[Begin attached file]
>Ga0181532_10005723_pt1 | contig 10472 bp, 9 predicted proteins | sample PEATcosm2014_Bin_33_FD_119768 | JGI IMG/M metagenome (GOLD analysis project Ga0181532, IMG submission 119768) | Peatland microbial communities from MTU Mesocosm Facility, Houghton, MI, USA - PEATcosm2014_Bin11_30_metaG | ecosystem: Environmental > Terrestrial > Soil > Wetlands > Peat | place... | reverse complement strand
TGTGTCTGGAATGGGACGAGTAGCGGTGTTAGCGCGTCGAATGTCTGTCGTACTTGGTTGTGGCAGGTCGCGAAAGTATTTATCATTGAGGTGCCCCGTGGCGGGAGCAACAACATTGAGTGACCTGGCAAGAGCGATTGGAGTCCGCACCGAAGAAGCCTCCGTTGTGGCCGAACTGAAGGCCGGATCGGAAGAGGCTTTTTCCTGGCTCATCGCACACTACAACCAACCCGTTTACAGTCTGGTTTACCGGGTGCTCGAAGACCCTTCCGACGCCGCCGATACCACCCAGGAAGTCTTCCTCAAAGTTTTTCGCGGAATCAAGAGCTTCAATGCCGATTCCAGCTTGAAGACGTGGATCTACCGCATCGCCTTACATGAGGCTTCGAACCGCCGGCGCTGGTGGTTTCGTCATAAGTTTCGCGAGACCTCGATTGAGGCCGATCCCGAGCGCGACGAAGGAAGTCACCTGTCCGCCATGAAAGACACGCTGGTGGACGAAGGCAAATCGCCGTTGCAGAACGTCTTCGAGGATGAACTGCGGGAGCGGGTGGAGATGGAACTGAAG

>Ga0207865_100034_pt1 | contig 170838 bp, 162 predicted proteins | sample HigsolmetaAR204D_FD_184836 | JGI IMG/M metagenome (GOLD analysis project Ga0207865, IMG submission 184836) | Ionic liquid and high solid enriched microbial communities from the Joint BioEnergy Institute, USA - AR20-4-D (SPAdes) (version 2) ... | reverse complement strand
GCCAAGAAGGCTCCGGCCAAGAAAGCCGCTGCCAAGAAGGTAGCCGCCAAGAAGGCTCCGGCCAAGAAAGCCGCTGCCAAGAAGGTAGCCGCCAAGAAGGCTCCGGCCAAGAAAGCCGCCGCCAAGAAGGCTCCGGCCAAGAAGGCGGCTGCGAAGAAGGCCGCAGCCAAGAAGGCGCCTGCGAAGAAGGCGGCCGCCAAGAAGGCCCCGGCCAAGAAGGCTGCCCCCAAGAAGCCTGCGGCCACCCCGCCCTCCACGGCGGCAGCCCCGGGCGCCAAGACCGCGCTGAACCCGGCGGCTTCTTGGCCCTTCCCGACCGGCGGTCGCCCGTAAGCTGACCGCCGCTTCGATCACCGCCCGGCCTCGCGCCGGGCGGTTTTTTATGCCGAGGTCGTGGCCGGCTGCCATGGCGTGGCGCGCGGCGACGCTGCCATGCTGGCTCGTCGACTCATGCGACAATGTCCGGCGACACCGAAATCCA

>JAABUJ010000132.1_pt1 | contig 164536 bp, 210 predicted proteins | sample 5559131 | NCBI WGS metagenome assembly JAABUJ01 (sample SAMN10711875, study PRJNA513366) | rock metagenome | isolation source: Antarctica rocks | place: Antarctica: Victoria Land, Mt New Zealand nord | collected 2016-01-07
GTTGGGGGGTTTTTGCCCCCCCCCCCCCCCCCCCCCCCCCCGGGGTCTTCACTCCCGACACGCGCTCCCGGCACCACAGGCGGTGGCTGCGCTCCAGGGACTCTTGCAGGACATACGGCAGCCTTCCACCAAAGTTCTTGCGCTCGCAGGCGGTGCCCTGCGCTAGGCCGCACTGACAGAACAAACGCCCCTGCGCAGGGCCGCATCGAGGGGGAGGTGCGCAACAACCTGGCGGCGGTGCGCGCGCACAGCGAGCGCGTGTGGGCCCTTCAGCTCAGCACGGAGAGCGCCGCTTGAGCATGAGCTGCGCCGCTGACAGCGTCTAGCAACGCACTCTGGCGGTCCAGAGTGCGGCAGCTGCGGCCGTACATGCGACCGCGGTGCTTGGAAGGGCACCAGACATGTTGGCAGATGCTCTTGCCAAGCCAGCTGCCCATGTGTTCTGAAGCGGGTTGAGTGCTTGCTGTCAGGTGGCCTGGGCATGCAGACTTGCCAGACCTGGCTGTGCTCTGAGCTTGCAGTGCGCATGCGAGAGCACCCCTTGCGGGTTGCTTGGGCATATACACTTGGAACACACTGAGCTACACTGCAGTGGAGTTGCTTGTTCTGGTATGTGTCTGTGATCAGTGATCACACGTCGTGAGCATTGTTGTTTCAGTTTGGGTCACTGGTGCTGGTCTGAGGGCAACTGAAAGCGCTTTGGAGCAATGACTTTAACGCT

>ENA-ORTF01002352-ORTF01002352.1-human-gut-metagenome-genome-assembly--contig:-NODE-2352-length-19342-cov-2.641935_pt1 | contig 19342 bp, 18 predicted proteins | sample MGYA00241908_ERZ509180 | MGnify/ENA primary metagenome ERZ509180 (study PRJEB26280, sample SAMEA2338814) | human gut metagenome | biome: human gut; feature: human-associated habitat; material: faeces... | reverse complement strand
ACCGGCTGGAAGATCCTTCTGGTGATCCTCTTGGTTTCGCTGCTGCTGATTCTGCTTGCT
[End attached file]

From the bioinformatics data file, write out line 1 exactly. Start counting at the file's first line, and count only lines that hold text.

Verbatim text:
>Ga0181532_10005723_pt1 | contig 10472 bp, 9 predicted proteins | sample PEATcosm2014_Bin_33_FD_119768 | JGI IMG/M metagenome (GOLD analysis project Ga0181532, IMG submission 119768) | Peatland microbial communities from MTU Mesocosm Facility, Houghton, MI, USA - PEATcosm2014_Bin11_30_metaG | ecosystem: Environmental > Terrestrial > Soil > Wetlands > Peat | place... | reverse complement strand